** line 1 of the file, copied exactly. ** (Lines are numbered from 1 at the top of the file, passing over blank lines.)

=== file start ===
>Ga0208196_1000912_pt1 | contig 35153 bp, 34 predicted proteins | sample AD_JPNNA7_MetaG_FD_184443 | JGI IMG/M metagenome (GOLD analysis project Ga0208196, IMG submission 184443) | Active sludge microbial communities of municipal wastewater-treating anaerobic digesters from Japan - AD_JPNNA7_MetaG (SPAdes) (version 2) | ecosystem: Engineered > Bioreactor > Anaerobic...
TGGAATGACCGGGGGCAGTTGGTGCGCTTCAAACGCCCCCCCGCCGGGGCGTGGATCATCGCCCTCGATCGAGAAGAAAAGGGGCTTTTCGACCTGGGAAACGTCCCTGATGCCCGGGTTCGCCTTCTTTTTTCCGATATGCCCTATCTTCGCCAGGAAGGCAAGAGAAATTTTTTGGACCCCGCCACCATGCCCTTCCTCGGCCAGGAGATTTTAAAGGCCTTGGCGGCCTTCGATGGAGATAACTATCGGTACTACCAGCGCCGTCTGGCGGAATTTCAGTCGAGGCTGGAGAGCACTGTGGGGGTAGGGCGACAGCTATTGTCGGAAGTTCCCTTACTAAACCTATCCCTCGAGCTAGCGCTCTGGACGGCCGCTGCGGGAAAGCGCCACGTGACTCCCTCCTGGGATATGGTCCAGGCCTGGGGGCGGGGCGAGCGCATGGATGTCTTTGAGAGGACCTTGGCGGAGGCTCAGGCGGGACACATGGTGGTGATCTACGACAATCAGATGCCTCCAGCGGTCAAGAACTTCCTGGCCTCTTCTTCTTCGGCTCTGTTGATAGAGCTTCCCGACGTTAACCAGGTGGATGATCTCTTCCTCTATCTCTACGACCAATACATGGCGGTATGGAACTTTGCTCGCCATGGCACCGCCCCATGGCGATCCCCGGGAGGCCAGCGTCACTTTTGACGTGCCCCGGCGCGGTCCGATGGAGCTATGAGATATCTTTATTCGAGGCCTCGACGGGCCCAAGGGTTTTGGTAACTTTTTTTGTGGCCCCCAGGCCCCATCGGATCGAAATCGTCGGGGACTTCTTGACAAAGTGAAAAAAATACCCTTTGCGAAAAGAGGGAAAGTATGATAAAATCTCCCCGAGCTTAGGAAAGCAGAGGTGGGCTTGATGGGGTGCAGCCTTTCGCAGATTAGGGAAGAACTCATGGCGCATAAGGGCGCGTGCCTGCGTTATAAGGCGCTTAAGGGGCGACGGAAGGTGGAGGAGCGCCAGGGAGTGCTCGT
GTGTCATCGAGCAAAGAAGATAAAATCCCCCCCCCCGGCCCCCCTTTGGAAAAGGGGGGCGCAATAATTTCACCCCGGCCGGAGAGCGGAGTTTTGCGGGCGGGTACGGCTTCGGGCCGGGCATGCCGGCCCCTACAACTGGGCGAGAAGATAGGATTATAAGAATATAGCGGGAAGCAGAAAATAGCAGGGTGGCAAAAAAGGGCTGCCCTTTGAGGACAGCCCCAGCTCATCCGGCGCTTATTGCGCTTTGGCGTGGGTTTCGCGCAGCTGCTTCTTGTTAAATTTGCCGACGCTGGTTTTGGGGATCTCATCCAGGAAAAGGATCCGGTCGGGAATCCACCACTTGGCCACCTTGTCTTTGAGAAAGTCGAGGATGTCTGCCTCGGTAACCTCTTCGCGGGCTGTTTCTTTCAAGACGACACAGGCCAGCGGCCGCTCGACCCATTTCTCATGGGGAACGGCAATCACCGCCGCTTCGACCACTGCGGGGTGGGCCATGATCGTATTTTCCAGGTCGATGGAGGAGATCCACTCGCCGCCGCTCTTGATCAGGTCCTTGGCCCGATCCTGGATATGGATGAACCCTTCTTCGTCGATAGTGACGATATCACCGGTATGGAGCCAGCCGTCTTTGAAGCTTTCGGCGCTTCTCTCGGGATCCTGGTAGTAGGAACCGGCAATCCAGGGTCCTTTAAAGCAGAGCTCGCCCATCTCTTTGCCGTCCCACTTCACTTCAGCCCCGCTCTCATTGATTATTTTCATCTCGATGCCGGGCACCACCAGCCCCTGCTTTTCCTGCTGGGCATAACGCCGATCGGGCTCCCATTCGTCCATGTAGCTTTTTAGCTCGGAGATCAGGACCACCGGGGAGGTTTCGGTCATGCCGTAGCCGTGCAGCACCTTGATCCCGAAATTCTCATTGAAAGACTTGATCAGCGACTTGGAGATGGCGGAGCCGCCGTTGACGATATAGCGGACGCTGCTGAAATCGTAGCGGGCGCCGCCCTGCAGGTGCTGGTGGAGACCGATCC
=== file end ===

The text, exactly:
>Ga0208196_1000912_pt1 | contig 35153 bp, 34 predicted proteins | sample AD_JPNNA7_MetaG_FD_184443 | JGI IMG/M metagenome (GOLD analysis project Ga0208196, IMG submission 184443) | Active sludge microbial communities of municipal wastewater-treating anaerobic digesters from Japan - AD_JPNNA7_MetaG (SPAdes) (version 2) | ecosystem: Engineered > Bioreactor > Anaerobic...